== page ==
Dr Paul Thornton, a GP in Kingsbury, Warwickshire'This expert review confirms that the CfH concept of a single electronic record for each patient across all health & social care settings is not going to work, even if it had been otherwise desirable, ethical or lawful.' 'The report demands a clear move towards small independent databases in each care setting. These must not only meet the diverse needs of the clinicians in each of the radically different health care settings but be able to securely "push" relevant, necessary and not excessive data to other care settings where it is genuinely needed, or very likely to be needed, with valid consent.'
Steve Barnett, chief executive of the NHS Confederation
'This report is a useful contribution to the debate about the use of information technology in the NHS and highlights how communications advances are changing both what the NHS is able to offer and the expectations of patients.'
'Better use of information and IT in the NHS has become essential. The service has become increasingly devolved and diverse with patients accessing care from different providers so the principle needs to be that there are national standards so that information can be easily and safely exchanged but with local decision making about how that is delivered.'
'Any radical change in direction will have to satisfy concerns over the security of data, the cost of a new approach and the skills mix of people working in the NHS. It needs to be shown to deliver practical, day to day, improvements for patients.'
'Currently some parts of the NHS national programme for IT are working well and it is important the progress already made is built upon rather than discarded. Major structural changes to the project should only be considered if it can be shown they will save money rather than generate extra costs.'
Liberal Democrat health spokesman Norman Lamb MP
'Giving patients greater access and control over their medical records is an important step forward but the Tories' proposals do little to alleviate fear over the security of our medical records.'
'The Government's NHS IT programme has been a complete disaster from the very beginning but we can't simply look to quick-fix solutions without considering the consequences.'
'Today's announcement does nothing to answer the very serious concerns raised by David Davis. This could amount to a Tory government playing fast and loose with our most personal data by placing it in the hands of private companies without sufficient guarantees on confidentiality.'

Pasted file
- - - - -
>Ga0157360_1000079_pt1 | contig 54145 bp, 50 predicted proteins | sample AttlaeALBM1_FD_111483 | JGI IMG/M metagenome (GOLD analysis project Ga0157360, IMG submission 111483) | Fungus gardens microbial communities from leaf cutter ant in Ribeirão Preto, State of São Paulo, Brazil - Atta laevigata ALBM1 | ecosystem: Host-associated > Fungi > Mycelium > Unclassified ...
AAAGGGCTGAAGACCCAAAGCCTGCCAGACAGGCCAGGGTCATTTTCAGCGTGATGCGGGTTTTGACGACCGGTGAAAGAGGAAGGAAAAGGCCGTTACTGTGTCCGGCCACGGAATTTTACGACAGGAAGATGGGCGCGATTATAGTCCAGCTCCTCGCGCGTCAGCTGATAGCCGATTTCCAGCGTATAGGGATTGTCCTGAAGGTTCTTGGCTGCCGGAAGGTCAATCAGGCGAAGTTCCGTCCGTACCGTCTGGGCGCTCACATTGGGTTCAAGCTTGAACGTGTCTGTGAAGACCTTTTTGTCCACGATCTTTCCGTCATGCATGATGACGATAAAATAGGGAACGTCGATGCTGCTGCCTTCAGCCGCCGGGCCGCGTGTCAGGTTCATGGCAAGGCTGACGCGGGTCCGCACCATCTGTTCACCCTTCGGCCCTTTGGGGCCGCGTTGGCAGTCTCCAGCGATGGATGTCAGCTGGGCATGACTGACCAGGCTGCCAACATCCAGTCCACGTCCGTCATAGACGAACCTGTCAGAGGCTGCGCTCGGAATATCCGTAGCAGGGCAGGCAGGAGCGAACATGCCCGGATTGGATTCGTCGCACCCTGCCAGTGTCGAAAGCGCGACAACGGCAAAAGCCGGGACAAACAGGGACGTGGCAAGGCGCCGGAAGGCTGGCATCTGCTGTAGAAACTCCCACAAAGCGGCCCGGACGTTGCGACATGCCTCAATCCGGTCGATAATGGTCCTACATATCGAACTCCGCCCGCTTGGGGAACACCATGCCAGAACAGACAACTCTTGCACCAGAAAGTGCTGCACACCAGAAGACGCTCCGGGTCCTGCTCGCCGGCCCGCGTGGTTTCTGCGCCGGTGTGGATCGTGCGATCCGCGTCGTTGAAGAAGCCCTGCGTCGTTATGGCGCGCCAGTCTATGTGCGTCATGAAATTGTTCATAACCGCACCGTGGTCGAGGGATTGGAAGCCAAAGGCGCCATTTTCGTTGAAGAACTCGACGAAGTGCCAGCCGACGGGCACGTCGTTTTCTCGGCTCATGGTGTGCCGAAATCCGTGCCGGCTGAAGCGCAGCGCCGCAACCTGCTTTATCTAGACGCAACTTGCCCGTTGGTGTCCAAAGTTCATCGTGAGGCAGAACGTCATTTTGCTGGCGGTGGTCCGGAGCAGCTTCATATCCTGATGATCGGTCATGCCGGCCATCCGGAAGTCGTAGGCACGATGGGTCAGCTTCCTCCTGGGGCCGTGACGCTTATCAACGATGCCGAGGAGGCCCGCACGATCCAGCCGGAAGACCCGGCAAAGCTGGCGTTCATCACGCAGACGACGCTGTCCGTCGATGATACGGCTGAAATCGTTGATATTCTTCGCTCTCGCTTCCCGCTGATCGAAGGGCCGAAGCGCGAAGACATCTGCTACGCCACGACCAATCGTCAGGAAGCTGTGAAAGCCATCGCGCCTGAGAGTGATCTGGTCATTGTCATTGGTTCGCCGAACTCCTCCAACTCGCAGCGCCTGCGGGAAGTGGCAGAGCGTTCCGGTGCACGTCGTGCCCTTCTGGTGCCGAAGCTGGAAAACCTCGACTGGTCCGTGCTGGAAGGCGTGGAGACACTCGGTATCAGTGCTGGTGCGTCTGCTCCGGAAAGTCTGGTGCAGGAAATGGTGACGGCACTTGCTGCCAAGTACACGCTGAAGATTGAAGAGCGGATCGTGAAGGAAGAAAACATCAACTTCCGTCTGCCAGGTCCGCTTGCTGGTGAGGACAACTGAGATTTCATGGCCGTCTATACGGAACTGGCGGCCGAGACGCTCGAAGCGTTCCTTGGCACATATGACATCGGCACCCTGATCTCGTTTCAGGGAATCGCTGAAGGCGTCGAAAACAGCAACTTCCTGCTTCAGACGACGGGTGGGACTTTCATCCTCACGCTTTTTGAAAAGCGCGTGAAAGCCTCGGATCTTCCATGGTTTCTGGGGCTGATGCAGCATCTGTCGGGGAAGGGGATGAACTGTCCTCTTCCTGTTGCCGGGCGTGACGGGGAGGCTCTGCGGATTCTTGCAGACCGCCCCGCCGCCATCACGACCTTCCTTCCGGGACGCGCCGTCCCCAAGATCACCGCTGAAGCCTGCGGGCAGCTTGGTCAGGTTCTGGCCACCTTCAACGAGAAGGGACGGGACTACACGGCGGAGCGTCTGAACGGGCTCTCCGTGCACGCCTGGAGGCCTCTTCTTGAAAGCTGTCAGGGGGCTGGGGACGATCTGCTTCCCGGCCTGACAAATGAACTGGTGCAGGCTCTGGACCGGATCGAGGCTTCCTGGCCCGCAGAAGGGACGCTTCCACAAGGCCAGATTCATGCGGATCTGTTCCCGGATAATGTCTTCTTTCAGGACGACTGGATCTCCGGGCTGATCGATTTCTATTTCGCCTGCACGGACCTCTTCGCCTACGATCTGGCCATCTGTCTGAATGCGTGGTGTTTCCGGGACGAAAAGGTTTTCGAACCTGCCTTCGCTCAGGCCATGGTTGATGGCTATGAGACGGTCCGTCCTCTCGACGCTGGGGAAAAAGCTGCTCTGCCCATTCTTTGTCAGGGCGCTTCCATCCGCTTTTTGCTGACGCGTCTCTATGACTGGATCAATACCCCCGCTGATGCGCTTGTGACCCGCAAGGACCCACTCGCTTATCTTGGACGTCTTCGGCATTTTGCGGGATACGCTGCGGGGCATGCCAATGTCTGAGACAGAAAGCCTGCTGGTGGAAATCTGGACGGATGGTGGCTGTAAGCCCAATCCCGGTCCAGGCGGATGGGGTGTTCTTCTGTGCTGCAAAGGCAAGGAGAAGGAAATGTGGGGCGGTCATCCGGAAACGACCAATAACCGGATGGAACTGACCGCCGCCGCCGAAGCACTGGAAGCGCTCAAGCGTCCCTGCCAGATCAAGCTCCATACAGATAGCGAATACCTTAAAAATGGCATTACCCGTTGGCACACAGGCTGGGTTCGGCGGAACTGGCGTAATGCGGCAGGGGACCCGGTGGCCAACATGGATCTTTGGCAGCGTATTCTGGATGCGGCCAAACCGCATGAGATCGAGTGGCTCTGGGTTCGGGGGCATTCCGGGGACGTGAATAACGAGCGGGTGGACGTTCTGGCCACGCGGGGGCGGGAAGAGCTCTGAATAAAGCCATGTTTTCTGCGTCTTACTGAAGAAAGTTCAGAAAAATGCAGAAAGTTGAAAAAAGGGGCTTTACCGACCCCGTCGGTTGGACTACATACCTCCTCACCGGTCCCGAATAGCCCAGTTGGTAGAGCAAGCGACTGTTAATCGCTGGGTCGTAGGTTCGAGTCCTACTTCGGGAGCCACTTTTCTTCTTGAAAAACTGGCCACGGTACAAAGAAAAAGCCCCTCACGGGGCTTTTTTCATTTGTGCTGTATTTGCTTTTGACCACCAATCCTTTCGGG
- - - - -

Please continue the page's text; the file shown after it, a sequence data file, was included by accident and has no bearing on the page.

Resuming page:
'We can't ignore the fact that this type of personal information is very valuable and commercial companies would love to get their hands on it. It seems that David Cameron has yet to convince his own party that these proposals are at all viable, let alone the wider British public.'
Dr Glyn Hayes, a GP and former chairman of the British Computer Society, who chaired the independent review
Conservative Shadow Health Minister Stephen O'Brien MP, who launched the review'We now have the evidence we need to exploit the power of technology to improve patient care.' 'Labour's handling of NHS IT has been shambolic. Their top-down, bureaucratic plans have been hugely disruptive to the NHS and have been plagued with delays and cost overruns.''Conservatives will not let patients pay the price for the Government's inaction. The proposals we are setting out today will secure a better deal for taxpayers and will make sure the NHS has the technology it needs to deliver world-class healthcare for patients.'
Dr Glyn Hayes, a GP and former chairman of the British Computer Society, who chaired the independent review'I welcome the Conservatives' proposals for a localised vision of NHS IT. The Review makes clear that NHS IT will only succeed in improving patient care if information is held locally and centred on the patient.''The Conservatives are moving in the right direction by accepting the Review and I hope this report helps redeem the National Programme for IT from its current difficulties and transform it for the benefit of patients and doctors alike.'